Sunday, March 30, 2008

"Seven Blessings for One Marriage" -- and Our Big Fat Jewish Wedding

As I mentioned in the bridal shower post earlier today, I wrote a wedding poem for my daughter and her fiance called "Seven Blessings for One Marriage."

This is the scanned version of the poem before we framed it. Another daughter added the embellishments along the sides using strips of scrap booking paper, which go nicely with the silver-grey frame. I am also including a full size copy of the words, since these are hard to read. However, if you double click on the picture it will be enlarged!

Seven Blessings for One Marriage
by Virginia Knowles

As you stand side by side in humble awe of Him,
Devote and purify your hearts to please the Holy One in whom
Justice and mercy met on the cross.


As you ponder the mysteries and epiphanies of life,
Think, imagine, listen, linger, and reflect with one another.
Learn from the LORD and His Word: Know and then do.

As you reflect the larger luminescence,
Seek to mirror the marriage of Messiah and his beloved Bride,
A radiant, translucent testimony of grace and glory.

As you embark on a journey of excellence together,
Move forward faithfully and fruitfully as partners
On your mission: a grand adventure of faith and destiny.

As you drink of the abundant sparkling fountain,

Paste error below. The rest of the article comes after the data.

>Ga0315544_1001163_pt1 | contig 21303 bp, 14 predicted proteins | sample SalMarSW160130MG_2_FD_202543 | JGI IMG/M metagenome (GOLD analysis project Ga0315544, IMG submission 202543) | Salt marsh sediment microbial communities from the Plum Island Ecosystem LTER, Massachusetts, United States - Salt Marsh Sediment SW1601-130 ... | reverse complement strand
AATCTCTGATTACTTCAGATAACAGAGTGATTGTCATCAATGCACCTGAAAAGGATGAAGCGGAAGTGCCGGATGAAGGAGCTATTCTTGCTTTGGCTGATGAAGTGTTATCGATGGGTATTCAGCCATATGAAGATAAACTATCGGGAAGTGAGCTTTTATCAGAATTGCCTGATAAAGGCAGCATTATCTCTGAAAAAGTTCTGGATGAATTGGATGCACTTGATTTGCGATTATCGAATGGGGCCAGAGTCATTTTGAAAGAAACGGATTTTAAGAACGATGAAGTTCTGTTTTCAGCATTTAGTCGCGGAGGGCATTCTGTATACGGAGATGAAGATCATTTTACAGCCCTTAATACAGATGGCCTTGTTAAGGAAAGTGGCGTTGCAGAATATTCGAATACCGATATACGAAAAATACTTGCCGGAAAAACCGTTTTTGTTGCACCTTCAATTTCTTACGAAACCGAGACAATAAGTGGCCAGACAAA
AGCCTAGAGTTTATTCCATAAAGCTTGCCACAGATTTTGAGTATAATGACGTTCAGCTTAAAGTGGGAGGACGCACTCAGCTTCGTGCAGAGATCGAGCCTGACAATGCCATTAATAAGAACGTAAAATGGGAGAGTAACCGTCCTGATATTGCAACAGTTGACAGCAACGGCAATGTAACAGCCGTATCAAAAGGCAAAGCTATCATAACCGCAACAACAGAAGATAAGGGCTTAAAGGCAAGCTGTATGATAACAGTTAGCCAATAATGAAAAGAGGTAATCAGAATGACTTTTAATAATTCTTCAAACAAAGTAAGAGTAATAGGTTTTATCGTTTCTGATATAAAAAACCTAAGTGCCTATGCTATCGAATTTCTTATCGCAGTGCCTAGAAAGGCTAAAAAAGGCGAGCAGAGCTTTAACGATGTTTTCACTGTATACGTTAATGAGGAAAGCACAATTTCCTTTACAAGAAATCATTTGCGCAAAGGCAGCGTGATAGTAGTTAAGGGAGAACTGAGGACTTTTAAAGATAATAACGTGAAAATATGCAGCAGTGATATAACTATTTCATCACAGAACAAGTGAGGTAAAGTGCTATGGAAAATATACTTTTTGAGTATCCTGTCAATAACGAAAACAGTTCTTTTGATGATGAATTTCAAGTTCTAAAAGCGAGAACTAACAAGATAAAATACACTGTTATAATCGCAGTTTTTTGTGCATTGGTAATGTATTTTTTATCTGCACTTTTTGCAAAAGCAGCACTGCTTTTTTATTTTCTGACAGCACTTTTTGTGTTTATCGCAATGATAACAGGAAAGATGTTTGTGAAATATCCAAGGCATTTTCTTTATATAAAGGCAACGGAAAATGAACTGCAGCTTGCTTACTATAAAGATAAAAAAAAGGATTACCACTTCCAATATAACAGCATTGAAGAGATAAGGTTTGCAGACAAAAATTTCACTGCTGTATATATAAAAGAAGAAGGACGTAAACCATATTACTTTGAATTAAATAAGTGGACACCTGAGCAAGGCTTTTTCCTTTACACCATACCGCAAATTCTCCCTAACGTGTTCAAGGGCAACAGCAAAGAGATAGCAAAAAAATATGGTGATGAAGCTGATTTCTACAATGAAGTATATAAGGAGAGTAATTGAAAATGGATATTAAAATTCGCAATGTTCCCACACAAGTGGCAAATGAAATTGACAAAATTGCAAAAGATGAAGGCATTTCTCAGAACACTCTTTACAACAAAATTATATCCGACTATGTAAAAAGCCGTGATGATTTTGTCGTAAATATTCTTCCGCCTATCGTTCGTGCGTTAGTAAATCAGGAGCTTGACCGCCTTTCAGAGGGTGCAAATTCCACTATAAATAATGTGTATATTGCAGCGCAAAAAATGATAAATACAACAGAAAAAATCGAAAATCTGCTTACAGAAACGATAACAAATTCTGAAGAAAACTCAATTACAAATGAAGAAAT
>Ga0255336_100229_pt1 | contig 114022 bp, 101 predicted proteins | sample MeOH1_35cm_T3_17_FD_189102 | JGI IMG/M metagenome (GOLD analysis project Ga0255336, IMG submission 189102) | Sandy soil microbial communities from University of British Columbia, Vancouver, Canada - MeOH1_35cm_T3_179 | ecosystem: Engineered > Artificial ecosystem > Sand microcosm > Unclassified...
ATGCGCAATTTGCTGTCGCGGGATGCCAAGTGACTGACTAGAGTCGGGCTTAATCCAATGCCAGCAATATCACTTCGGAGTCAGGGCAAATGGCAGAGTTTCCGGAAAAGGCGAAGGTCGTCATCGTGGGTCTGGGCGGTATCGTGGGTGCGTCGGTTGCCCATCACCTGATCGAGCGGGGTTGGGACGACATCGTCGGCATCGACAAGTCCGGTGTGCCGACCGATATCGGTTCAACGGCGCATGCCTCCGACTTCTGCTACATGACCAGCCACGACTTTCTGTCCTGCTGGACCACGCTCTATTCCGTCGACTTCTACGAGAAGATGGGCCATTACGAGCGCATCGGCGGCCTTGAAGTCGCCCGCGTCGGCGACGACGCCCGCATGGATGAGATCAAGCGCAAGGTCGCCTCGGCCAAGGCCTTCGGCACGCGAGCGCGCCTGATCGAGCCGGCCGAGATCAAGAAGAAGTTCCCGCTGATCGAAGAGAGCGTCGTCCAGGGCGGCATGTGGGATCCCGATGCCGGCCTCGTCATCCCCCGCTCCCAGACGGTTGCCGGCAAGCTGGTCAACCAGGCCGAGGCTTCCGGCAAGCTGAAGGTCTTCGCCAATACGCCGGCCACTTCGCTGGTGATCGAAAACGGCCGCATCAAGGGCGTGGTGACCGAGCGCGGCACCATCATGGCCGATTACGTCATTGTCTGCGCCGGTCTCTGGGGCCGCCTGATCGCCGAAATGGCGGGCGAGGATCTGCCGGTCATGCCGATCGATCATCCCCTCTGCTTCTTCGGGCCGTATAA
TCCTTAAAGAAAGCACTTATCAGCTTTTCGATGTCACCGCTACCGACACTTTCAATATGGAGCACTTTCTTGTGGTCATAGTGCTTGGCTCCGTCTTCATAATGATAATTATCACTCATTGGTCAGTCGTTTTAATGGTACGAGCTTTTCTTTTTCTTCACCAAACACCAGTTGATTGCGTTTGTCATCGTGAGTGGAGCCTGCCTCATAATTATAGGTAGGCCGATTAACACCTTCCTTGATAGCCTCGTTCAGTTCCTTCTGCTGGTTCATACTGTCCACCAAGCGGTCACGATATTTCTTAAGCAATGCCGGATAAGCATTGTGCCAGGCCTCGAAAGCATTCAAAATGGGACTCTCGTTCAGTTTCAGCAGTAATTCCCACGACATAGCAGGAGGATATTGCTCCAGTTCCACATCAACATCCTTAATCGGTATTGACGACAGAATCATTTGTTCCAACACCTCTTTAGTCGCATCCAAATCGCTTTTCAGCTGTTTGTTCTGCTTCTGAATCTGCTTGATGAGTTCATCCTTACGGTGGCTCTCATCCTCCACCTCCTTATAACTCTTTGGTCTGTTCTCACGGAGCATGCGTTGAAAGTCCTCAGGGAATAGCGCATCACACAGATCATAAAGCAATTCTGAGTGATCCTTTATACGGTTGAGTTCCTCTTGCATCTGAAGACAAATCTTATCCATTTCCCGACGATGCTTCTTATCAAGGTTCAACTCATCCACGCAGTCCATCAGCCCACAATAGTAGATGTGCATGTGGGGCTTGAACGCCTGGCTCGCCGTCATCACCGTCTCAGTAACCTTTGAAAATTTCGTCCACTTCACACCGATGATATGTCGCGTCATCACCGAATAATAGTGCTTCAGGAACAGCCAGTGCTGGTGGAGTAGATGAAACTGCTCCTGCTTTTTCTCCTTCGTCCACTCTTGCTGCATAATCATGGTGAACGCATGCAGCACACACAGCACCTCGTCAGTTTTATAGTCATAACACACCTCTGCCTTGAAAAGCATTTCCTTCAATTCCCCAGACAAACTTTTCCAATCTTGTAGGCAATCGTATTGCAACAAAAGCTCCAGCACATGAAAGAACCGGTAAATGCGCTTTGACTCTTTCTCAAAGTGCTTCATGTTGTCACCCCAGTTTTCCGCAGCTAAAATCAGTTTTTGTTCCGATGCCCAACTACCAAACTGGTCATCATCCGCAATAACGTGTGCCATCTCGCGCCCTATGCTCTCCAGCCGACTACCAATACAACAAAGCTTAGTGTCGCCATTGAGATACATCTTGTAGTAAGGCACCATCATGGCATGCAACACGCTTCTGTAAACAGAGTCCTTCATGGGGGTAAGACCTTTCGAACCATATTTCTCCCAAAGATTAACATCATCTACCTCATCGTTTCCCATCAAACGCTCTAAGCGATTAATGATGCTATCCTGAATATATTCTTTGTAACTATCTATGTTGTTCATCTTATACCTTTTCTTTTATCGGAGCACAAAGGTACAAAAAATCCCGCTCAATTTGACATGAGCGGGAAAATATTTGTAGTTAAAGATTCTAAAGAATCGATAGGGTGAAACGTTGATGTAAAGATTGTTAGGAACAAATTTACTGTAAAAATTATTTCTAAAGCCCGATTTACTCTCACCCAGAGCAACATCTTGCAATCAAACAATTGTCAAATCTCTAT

Make a merry melody and holy harmony to celebrate our Creator,
Who beautifully fashioned each of you for each other.

As you confess, forgive, reconcile, respect, and embrace,
Let shalom, wholeness, blossom as an olive branch,
And you shall be united in the One who makes all things new.

As you commit to cherish and nurture one another,
Surrender, serve, and sacrifice with loyalty and affection
In the sacred marriage which our God has entrusted to you.

May these blessings be yours in the LORD!

Saturday, March 29, 2008

Miss Melody

Miss Melody is two and a half, and full of mischief. But yesterday she said something so sweet and cute and I couldn't help but laugh and call my mom.

I had just changed her messy diaper, and she looked up at me and said, "Good job, Mama!" I think that is the only time one of my children has ever praised me for changing them! Wonders never cease!

Monday, March 24, 2008

Another GOOD day at Providence

"Another good day at Providence!" That's what I always say on Monday afternoons. We've been in the Providence Home Educators co-op for nearly 2 years, and I haven't had a single bad day yet. There are few things that I enjoy more than teaching English or history, and today I got to do both again, since I was subbing the history class for the teacher who just had a baby.